He was invited to play at a concert presided over by the Duke of Montebello, and this led to other profitable engagements. But the great opportunity of his life came to him in Bologna. The people had thronged to the opera house to hear Malibran. She had disappointed them, and they were in no mood to be lenient to the unknown violinist who had the temerity to try to fill her place.
He came on the stage. He bowed. He grew pale under the cold gaze of the thousands of unsympathetic eyes turned upon him. But the touch of his beloved violin gave him confidence. Lovingly, tenderly, he drew the bow across the strings. The coldly critical eyes no longer gazed at him. The unsympathetic audience melted away. He and his violin were one and alone. In the hands of the great magician the instrument was more than human. It talked; it laughed; it wept; it controlled the moods of men as the wind controls the sea.
The audience scarcely breathed. Criticism was disarmed. Malibran was forgotten. The people were under the spell of the enchanter. Orpheus had come again. But suddenly the music ceased. The spell was broken. With a shock the audience returned to earth, and Ole Bull, restored to consciousness of his whereabouts by the storm of applause which shook the house, found himself famous forever.
His triumph was complete, but his work was not over, for the price of fame is ceaseless endeavor. But the turning point had been passed. He had seized the great opportunity for which his life had been a preparation, and it had placed him on the roll of the immortals.
THE LESSON OF THE TEAKETTLE
The teakettle was singing merrily over the fire; the good aunt was bustling round, on housewifely cares intent, and her little nephew sat dreamily gazing into the glowing blaze on the kitchen hearth.
Presently the teakettle ceased singing, and a column of steam came rushing from its pipe. The boy started to his feet, raised the lid from the kettle, and peered in at the bubbling, boiling water, with a look of intense interest. Then he rushed off for a teacup, and, holding it over the steam, eagerly watched the latter as it condensed and formed into tiny drops of water on the inside of the cup.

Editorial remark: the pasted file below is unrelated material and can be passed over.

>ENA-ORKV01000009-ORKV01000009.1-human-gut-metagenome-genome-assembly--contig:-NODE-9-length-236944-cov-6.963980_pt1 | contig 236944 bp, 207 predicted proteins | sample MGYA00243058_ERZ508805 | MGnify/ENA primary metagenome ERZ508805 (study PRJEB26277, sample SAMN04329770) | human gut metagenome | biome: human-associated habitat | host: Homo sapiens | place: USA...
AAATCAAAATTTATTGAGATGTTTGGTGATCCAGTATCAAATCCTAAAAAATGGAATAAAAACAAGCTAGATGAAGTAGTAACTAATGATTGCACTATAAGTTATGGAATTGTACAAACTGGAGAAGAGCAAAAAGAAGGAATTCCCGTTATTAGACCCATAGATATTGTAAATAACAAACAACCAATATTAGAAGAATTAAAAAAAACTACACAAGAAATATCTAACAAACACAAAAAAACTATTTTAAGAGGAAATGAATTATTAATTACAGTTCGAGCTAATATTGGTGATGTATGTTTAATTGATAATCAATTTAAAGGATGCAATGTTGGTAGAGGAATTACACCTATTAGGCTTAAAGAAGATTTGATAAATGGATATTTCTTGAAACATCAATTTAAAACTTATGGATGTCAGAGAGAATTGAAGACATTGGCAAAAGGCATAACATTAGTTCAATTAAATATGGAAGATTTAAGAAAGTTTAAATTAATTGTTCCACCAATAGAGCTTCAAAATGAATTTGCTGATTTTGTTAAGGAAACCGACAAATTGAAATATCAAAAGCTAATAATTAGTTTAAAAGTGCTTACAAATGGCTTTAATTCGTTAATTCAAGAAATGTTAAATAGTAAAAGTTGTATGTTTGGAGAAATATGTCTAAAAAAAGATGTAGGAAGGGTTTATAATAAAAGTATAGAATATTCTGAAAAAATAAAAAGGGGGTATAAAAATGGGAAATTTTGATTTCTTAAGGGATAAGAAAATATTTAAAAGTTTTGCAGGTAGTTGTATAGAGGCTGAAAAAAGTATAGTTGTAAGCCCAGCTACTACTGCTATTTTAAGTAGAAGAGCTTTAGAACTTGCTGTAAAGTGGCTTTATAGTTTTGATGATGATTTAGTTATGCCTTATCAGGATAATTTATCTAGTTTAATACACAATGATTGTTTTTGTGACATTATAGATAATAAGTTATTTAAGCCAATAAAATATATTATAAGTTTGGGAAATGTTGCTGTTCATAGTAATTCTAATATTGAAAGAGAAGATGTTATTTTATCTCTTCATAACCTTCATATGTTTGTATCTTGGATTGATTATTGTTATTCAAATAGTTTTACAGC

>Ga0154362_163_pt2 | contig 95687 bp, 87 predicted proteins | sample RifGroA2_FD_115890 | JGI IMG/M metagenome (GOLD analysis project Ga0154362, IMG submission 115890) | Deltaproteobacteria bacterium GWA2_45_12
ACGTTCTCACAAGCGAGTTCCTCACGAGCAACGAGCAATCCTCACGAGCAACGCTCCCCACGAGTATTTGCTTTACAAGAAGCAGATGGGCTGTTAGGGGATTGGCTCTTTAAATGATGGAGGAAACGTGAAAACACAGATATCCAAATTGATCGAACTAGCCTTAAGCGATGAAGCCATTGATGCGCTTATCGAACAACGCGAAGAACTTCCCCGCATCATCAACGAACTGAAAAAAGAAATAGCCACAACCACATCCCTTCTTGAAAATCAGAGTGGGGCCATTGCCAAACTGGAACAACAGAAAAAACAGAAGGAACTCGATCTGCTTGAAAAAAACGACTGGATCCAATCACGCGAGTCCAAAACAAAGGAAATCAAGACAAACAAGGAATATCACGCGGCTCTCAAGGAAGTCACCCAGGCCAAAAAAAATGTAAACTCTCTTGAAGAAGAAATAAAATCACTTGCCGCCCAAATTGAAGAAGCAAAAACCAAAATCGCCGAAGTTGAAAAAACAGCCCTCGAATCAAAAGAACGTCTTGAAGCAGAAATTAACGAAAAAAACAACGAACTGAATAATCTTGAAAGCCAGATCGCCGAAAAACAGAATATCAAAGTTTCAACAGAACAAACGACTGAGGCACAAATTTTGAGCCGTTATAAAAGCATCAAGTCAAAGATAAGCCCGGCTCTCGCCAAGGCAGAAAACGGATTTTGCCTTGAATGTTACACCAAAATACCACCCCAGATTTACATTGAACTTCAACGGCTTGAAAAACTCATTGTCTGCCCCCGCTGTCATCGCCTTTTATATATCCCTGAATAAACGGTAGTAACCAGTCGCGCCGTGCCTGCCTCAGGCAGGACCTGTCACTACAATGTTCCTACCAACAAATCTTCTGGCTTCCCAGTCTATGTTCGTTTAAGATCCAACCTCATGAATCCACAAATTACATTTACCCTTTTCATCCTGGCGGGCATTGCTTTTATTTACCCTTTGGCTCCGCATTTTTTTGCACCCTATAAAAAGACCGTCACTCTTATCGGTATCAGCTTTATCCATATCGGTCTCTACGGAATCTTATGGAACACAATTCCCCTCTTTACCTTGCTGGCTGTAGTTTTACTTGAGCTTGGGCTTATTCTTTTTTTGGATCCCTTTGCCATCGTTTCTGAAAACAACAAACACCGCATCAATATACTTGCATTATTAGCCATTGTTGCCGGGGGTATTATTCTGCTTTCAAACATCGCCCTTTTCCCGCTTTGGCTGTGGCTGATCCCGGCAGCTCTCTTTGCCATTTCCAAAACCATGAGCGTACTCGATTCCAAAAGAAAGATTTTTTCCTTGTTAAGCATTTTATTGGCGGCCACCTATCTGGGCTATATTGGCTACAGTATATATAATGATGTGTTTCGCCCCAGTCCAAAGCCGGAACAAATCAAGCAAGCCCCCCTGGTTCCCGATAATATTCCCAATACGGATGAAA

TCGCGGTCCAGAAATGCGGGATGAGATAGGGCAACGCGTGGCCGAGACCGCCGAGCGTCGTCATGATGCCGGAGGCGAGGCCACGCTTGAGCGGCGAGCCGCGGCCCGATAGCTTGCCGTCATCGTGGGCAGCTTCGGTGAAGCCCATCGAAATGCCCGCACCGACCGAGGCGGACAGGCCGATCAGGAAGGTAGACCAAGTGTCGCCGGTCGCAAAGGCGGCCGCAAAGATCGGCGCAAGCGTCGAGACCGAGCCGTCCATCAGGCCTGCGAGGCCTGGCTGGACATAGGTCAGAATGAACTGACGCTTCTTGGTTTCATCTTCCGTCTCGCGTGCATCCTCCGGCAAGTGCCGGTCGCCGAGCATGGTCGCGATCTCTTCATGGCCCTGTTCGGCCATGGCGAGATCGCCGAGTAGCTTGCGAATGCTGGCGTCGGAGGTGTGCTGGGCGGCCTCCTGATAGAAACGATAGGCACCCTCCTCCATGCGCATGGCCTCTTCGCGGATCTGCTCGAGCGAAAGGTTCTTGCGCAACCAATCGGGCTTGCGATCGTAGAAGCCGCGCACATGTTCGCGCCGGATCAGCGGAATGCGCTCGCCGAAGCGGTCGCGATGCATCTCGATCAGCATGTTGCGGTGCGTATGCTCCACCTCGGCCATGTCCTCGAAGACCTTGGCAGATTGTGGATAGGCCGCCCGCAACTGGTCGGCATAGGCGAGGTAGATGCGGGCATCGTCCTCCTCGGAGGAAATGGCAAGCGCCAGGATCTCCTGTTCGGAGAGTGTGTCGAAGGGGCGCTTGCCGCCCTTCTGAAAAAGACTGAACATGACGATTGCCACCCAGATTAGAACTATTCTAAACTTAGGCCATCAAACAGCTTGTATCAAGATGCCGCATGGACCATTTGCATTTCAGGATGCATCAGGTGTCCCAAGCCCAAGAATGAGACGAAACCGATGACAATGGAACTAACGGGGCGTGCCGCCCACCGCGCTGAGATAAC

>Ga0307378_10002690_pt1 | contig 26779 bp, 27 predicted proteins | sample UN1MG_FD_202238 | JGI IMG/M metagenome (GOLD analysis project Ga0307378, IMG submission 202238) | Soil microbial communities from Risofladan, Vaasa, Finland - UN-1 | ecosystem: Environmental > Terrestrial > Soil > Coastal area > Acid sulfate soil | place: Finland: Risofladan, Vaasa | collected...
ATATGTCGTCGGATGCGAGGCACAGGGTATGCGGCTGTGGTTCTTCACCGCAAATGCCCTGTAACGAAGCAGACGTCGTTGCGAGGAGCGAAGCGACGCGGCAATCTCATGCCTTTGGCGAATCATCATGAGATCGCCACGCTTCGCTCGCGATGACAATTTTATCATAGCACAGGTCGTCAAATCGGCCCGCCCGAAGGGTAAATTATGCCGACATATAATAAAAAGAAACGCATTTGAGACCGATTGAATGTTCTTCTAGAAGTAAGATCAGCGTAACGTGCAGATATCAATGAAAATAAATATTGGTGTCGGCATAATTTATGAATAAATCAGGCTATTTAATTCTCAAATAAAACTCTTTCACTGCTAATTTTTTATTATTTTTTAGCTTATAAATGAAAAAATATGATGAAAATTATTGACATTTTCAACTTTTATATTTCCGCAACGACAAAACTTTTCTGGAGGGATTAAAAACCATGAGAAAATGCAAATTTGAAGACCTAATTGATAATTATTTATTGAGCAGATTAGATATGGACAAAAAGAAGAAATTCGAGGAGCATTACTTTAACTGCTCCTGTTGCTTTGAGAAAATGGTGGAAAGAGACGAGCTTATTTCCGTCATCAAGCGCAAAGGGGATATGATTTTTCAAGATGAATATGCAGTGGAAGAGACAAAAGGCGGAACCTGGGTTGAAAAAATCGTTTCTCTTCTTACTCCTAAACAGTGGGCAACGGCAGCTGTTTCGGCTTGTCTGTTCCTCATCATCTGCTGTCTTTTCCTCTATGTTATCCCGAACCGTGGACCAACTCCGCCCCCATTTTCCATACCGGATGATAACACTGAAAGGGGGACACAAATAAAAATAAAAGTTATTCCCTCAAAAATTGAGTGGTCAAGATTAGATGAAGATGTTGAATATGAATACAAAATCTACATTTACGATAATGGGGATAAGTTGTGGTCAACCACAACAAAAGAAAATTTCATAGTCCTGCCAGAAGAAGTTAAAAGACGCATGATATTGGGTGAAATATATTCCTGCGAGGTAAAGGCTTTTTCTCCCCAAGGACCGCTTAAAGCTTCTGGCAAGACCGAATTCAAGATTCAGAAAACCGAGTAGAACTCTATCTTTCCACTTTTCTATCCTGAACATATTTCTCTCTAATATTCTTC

Returning from an upper room, whither her duties had called her, the thrifty aunt was shocked to find her nephew engaged in so profitless an occupation, and soundly scolded him for what she called his trifling. The good lady little dreamed that James Watt was even then unconsciously studying the germ of the science by which he “transformed the steam engine from a mere toy into the most wonderful instrument which human industry has ever had at its command.”
This studious little Scottish lad, who, because too frail to go to school, had been taught at home, was very different from other boys. When only six or seven years old, he would lie for hours on the hearth, in the little cottage at Greenock, near Glasgow, where he was born in 1736, drawing geometrical figures with pieces of colored chalk. He loved, too, to gaze at the stars, and longed to solve their mysteries. But his favorite pastime was to burrow among the ropes and sails and tackles in his father’s store, trying to find out how they were made and what purposes they served.